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Tim Callan | 08 May 2006 | 0 comments

Today's entry is about my neighbors to the North, Canada. In particular I want to talk about VeriSign's recent acquisition of Soltrus, which until that acquisition had been VeriSign's SSL affiliate in Canada.

Tim Callan | 06 May 2006 | 0 comments

Sorry for the gap in posting. I've been traveling on business for the CA/Browser Forum, which is the industry consortium that is putting the High Assurance SSL standard together. However, I have a couple cool articles for you here. One is a write up on High Assurance that appeared in IT Week, which I believe is the UK's largest weekly IT publication. The second is an interesting write up in Marketing Sherpa about some scientific testing a major e-commerce site did around the effectiveness of trust marks.

Tim Callan | 03 May 2006 | 4 comments

I just received a comment on my post about the VeriSign Secured Seal on Best Buy accusing me of being US-centric. Granted I do live in the states, but the VeriSign Secured Seal is a worldwide phenomenon.

The number of sites displaying the VeriSign Secured Seal just surpassed the 60,000 mark. These sites span 125 countries, and on non-holiday weekdays over 50 million people view a VeriSign Secured Seal on at least one Web site. That's over 18 billion instances of a person looking at a VeriSign Secured Seal in a year. And there are only 6 billion of us on the planet.

Wow.

Tim Callan | 01 May 2006 | 0 comments

Travel home from the UK knocked me out of commission for a couple of days, and my schedule last week was pretty hectic as well, so I never got a chance to mention that the Internet Explorer 7 beta 2 release is available for download.

Tim Callan | 28 Apr 2006 | 2 comments

Consumer electronics giant Best Buy has chosen to display the VeriSign Secured Seal on its home page and as far as I can see every other page on the site. Best Buy joins the likes of eBay, PayPal, Staples, Overstock, and Wal-Mart in employing the VeriSign Secured Seal. (Boy, that's a lot of links in one sentence.)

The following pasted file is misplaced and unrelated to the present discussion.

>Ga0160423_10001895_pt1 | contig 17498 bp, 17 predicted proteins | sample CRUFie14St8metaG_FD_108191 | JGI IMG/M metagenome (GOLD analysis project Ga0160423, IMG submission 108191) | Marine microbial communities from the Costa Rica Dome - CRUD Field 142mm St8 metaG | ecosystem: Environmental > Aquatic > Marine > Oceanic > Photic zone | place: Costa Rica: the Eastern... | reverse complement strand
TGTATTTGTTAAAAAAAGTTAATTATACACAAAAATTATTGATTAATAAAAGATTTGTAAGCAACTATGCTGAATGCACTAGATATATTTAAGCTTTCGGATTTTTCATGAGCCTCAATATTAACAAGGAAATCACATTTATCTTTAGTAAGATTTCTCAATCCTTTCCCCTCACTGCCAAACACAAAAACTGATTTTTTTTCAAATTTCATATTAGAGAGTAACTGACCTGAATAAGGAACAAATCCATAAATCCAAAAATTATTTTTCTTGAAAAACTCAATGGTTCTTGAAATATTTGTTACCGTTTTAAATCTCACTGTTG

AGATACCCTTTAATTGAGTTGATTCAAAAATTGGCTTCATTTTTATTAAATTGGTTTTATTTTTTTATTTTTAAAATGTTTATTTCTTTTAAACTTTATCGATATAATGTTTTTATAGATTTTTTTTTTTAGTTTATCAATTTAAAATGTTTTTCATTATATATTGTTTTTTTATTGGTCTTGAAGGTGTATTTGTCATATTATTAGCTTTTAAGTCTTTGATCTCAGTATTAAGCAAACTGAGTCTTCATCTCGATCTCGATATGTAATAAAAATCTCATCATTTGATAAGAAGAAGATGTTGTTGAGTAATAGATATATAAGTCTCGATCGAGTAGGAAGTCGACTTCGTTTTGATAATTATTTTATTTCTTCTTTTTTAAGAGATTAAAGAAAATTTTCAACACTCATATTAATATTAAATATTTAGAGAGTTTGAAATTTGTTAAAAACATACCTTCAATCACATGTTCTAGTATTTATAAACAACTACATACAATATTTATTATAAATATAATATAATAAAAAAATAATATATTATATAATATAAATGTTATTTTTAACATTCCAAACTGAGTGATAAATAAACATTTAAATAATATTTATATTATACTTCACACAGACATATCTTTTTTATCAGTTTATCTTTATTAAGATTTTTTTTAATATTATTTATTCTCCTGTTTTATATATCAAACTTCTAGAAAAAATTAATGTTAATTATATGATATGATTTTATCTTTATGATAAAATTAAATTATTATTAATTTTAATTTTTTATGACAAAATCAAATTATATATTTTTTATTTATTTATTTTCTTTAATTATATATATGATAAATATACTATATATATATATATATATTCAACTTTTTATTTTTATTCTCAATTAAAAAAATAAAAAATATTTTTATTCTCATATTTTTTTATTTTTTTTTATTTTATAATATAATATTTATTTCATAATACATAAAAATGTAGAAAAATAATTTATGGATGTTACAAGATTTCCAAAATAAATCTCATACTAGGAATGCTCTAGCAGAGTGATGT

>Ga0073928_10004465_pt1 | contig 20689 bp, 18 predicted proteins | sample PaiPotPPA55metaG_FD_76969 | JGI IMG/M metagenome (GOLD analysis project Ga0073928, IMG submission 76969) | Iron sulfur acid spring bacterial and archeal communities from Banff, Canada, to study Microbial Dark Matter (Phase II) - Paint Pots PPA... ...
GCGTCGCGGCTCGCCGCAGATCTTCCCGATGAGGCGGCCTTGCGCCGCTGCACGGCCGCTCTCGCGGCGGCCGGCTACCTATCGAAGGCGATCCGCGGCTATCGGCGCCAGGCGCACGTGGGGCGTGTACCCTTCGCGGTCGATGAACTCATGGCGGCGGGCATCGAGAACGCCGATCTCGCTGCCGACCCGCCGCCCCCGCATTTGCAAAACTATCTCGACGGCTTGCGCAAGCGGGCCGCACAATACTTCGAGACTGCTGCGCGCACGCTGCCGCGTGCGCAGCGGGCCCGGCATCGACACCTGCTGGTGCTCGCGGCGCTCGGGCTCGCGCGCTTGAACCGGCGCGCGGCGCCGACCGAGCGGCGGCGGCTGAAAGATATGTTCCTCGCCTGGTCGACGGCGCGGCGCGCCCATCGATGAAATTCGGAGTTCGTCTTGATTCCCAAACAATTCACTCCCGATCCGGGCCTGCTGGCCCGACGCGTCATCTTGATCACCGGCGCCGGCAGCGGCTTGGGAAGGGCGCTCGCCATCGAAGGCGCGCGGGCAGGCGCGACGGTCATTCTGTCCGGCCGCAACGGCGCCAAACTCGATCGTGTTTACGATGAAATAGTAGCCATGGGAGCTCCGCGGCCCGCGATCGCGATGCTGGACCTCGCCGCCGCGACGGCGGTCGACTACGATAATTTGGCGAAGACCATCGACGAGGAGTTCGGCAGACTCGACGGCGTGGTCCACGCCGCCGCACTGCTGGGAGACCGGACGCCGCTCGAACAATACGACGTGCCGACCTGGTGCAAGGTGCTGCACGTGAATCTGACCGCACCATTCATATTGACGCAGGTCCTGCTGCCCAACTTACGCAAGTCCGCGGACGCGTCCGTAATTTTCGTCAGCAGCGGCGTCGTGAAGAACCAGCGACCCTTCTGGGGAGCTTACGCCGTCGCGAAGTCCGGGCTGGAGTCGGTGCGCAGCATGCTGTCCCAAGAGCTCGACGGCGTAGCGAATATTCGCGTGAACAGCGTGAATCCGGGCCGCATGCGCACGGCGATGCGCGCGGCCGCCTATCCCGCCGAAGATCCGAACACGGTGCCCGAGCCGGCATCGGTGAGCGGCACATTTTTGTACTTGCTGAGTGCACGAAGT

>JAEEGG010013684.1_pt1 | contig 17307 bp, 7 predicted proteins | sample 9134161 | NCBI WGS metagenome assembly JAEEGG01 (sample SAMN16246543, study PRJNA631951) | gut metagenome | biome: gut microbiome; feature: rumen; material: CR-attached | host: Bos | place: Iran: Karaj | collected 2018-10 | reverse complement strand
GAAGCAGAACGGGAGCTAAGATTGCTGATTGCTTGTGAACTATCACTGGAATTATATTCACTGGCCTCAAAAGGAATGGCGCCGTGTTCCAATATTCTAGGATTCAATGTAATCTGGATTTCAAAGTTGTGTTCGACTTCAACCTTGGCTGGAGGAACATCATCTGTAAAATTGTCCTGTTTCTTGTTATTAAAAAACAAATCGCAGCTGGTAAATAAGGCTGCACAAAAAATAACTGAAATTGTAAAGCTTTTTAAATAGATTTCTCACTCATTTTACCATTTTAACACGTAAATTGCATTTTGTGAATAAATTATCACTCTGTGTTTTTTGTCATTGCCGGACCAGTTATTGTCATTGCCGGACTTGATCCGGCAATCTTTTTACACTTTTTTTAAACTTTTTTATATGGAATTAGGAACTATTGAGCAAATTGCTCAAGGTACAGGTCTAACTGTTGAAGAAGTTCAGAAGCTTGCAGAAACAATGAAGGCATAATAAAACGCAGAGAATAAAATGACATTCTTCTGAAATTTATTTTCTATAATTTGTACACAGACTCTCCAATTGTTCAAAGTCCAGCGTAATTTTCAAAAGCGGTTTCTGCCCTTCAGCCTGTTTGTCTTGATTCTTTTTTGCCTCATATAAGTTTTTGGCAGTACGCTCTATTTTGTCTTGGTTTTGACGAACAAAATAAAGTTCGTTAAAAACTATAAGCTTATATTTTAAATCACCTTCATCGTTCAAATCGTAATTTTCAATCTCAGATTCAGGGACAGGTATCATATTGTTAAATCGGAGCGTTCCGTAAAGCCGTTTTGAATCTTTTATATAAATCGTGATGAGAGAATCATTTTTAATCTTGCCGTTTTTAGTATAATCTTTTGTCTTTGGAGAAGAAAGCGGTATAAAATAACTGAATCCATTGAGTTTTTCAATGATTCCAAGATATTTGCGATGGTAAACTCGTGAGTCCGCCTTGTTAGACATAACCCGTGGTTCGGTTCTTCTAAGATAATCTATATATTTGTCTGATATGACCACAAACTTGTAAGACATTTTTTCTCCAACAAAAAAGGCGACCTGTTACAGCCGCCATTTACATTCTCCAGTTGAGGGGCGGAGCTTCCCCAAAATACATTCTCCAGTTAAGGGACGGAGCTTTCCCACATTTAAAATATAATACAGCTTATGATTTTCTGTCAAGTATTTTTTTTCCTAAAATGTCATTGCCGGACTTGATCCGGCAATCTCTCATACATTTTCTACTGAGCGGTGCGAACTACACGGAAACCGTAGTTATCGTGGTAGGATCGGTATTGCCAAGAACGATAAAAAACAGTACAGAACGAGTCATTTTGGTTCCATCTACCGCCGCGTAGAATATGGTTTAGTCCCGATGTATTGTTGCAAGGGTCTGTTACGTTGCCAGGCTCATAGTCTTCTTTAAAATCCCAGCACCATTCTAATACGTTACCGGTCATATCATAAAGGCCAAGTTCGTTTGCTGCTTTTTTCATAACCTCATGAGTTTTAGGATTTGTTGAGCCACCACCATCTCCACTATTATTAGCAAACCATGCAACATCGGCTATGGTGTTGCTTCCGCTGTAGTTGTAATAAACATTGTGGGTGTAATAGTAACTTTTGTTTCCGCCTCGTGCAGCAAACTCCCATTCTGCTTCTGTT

Certainly I'm pleased when any online retailer displays the VeriSign Secured Seal. What's particularly nice about these pillars of e-commerce is that they...

Tim Callan | 26 Apr 2006 | 2 comments

As I'm writing it's 12:30 pm Greenwich Mean Time on day two of Infosecurity Europe (AKA Infosec), which means we're exactly halfway through the show. I've been booked solid between three presentations a day and meeting members of press, customers, and persons generally interested in the new High Assurance SSL standard. The level of interest here has been very high. Most of the people I talk to already understand that security fears are stifling online business and that phishing continues to be an unsolved problem. Likewise, they get how the new browser behaviors around High Assurance will dramatically improve the situation.

For your background, Infosec is Europe's largest IT security show and typically has about 15,000 attendees, most of them IT professionals with some level of security responsibility. It's extremely gratifying to see the level of interest in this new development.

Tim Callan | 22 Apr 2006 | 1 comment

In a recent post I alluded to a lack of clarity around the name of the new higher-authentication SSL standard. Up to now it's been code-named High Assurance SSL, but that name won't be the final one. I want to give you the background and spell out some criteria for an effective name.

Tim Callan | 20 Apr 2006 | 0 comments

I read a couple nice articles in CSO Magazine recently. One has a nice, comprehensive summary of phishing as it exists today and pragmatic things site owners can do to combat it. The other is a summary of e-mail certificates and how they fit into phishing prevention.

Tim Callan | 18 Apr 2006 | 2 comments

One thing that continues to amaze me is the very large number of Web forms I see on line that are not protected with any SSL at all. While I do occasionally notice a Web form that actually requests a credit card order and doesn't offer at least the encryption that comes with the presence of an SSL Certificate, I'm not even talking about these gross offenders. What's much more common is the sites requesting information one step down from a credit card in sensitivity that don't bother to make the minimal investment in security for their site visitors that an SSL Certificate entails.

Tim Callan | 14 Apr 2006 | 0 comments

A new exploit has been discovered that makes it possible for a phisher to fake a URL in the address bar of any Internet Explorer 6 browser, including the latest and most secure versions. I expect Microsoft will fix this exploit pretty quickly. However, this exploit highlights the value of increasing the phishing security in browsers. Firefox took the first important steps in this effort at the end of 2004. Browsers like Netscape and Opera followed suit, and now we're anticipating Microsoft's addition to the high-security browser market with Internet Explorer 7. Phishers will continue to discover new ways to trick people, of course, and we as an industry must maintain our laser focus on preventing those tricks wherever possible. VeriSign'...